Throughout the 20th century, coronary heart disease (CHD) was viewed as predominantly a problem of middle-aged men, and little information was available regarding its impact on women. Recent decades have witnessed an emerging interest in CHD in women, with consequent performance of research studies and the acquisition of data specific to women. There now exists a burgeoning evidence base on sex differences in the presentation, diagnostic evaluation, management, and clinical outcomes for women as compared with men with suspected and known ischemic heart disease (IHD).1,2,3,4,5,6,7,8 This evidence base has evolved rapidly over the past several decades, but remains incomplete with regard to understanding the biologic basis for sex differences, distinct pathophysiologic alterations, and variability in treatment effectiveness, which contribute to the largely elevated risk for morbid and fatal outcomes related to cardiovascular disease (CVD) among women as compared to men.
Historic evidence is replete with documentation of under-referral, -testing, and -treatment of women.9,10 For women, outcomes are further impacted by delays in seeking care.11 The ensuing impact of reduced financial means and other socioeconomic factors contribute to higher risk status for women. Although recent improvements have been reported, the lack of public awareness has resulted in an insufficient knowledge regarding CVD in women.12 The gamut of cultural, social, and financial differences among women profoundly impact prompt diagnosis, clinical management, and outcomes of at-risk women. These factors result in women presenting older, with a greater risk factor burden and more comorbidity, and often with more frequent and untreated symptom burden. Much of the earlier sex bias data13 are highly relevant to the practices of care for women today. This early evidence prompted more recent explorations regarding biologic and clinical differences between women and men, revealing insight into varying pathophysiologic mechanisms between the sexes. Explorations as to varying pathophysiology, particularly in atherosclerosis development and the clinical sequelae of IHD, remain a focus of ongoing research activities.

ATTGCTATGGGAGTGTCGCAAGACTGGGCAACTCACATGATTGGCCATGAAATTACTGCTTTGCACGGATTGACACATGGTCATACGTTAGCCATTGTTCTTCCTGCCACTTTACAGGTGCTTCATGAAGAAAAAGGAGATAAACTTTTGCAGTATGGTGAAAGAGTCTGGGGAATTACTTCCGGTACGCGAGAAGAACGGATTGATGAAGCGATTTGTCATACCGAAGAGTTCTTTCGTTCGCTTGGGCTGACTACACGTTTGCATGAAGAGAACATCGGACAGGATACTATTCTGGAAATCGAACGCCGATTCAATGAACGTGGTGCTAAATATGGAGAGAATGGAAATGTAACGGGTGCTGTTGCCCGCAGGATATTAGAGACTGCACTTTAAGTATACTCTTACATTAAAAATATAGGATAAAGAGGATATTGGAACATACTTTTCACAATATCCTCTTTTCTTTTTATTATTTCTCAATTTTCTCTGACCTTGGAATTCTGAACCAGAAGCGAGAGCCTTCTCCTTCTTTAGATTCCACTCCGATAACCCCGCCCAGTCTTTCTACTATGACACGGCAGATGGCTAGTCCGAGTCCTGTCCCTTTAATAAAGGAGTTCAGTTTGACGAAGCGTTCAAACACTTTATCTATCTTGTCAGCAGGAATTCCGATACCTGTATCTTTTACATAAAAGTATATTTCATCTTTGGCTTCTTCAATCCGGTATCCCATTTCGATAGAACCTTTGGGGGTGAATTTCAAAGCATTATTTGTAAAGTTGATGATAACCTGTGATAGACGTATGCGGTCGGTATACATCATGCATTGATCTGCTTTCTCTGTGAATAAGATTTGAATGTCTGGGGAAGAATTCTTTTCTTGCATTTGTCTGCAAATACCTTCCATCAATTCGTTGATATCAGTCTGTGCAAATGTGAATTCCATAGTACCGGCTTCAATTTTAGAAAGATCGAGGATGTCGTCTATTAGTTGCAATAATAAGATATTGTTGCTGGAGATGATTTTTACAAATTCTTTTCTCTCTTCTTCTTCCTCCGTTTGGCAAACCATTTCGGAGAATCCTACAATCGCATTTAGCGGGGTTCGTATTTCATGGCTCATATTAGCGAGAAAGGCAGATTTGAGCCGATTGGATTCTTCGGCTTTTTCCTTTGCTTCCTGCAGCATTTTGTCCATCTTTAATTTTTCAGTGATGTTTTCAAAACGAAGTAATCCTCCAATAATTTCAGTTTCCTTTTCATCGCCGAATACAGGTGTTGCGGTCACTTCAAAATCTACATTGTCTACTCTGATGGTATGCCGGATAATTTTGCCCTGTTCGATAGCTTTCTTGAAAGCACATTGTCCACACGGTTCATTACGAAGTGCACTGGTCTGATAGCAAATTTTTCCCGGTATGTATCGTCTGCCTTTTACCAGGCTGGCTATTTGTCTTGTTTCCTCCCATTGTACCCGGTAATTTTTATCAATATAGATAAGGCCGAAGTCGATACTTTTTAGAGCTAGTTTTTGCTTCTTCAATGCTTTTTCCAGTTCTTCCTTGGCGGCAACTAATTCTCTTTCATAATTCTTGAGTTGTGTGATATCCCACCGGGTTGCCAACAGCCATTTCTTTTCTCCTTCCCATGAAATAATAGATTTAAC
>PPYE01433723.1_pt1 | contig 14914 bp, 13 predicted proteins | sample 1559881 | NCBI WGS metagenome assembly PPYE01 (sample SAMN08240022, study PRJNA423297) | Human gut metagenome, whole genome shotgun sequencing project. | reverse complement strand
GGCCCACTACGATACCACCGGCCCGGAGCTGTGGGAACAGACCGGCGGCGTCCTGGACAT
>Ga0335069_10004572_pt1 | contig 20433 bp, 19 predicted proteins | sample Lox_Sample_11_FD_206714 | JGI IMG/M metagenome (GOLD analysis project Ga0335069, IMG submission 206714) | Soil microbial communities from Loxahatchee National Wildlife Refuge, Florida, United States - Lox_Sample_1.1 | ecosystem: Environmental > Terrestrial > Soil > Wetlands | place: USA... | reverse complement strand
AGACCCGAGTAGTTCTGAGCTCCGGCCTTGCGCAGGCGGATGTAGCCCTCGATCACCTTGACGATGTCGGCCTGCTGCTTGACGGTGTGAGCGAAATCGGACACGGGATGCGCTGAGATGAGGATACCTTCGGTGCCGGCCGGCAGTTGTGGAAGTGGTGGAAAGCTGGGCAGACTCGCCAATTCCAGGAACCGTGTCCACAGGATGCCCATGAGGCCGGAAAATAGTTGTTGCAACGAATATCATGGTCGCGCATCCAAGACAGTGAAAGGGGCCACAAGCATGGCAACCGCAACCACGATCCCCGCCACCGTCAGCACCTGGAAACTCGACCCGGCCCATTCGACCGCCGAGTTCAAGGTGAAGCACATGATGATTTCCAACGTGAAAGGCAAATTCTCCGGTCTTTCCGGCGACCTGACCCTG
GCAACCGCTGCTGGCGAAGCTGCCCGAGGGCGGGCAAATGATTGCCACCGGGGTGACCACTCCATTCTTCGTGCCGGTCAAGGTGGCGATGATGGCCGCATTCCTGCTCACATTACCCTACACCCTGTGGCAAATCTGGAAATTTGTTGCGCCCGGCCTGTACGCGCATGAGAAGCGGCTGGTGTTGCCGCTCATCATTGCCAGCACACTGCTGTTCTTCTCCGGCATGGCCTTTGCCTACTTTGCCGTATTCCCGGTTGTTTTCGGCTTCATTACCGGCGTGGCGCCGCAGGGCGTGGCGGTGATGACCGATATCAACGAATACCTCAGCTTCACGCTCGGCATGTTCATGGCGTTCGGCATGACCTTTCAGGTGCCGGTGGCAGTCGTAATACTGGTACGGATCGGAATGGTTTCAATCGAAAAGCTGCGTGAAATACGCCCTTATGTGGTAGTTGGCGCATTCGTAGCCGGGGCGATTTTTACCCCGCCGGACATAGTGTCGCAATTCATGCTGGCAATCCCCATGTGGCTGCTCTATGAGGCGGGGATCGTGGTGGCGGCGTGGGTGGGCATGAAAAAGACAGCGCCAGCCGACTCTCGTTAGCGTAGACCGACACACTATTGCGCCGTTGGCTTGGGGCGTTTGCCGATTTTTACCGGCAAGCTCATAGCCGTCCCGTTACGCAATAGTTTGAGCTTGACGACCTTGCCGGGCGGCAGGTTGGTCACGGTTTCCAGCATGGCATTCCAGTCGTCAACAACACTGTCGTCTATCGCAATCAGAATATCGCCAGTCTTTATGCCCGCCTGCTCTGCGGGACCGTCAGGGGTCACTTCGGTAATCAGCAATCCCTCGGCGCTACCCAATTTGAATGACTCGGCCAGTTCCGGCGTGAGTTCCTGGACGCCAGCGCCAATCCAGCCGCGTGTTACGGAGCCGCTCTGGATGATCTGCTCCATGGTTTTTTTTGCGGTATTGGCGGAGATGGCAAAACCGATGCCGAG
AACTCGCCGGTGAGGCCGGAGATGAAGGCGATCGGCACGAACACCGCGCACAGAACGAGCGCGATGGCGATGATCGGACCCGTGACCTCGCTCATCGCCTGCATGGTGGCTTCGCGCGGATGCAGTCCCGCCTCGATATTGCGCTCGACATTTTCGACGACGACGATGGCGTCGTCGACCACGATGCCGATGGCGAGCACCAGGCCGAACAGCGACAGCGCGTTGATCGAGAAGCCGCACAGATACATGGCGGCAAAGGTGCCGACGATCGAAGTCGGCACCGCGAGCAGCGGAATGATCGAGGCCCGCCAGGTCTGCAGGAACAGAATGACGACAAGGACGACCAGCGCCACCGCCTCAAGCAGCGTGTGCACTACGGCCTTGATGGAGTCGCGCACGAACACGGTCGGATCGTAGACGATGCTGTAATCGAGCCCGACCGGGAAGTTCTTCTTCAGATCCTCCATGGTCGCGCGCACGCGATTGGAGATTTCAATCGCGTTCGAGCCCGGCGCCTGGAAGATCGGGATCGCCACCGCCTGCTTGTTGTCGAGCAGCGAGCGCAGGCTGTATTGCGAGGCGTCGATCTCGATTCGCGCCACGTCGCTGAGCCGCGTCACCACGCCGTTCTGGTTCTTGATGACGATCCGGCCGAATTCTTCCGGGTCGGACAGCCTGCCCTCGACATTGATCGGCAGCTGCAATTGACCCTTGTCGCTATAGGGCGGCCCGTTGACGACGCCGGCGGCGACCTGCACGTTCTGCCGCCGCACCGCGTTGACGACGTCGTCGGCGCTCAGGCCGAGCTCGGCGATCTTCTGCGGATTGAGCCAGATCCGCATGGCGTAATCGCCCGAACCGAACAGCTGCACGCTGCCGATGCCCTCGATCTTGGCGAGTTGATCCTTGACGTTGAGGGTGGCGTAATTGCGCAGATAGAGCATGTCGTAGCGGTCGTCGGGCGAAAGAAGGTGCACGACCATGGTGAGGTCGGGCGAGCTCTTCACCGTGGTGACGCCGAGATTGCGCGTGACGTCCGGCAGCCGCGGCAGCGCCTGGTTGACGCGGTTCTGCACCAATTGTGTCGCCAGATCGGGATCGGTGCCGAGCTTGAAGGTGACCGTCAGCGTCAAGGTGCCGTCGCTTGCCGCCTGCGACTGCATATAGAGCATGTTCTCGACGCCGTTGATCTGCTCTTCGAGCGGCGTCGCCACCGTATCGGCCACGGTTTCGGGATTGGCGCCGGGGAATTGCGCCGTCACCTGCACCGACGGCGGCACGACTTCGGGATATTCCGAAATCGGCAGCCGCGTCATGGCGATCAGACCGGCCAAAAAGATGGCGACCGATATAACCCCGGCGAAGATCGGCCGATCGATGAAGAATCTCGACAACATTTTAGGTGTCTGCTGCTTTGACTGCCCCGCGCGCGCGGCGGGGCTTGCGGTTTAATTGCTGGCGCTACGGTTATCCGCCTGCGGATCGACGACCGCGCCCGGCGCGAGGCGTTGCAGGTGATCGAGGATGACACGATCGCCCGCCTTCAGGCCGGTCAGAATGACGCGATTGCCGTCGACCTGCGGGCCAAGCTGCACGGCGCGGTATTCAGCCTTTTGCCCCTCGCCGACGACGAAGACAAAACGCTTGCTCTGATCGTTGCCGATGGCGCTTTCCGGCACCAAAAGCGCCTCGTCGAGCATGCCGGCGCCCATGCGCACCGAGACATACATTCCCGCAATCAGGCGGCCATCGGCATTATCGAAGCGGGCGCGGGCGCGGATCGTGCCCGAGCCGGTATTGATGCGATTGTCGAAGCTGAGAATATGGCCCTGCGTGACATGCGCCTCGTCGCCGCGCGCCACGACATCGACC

This chapter will highlight recent research findings on IHD diagnosis, management, and clinical outcomes for women with stable and acute IHD. Women have greater CVD mortality and report more disability and decreased quality of life. They present later and with more comorbid conditions, yet receive fewer medical therapies and fewer interventions than men, contributing to sex-specific gaps in outcomes. These differences probably reflect both lingering diagnostic and treatment disparities and underlying biological differences. The underuse of guideline-based preventive and therapeutic strategies for women is a substantial contributor to their less favorable coronary outcomes, but the spectrum of sex differences likely reflects a combination of biology and bias.
The term IHD will be used in this chapter to identify myocardial ischemia as the culprit for symptom burden among women. The term IHD is advantageous for women because of their lower prevalence of anatomic obstructive coronary artery disease (CAD), despite ...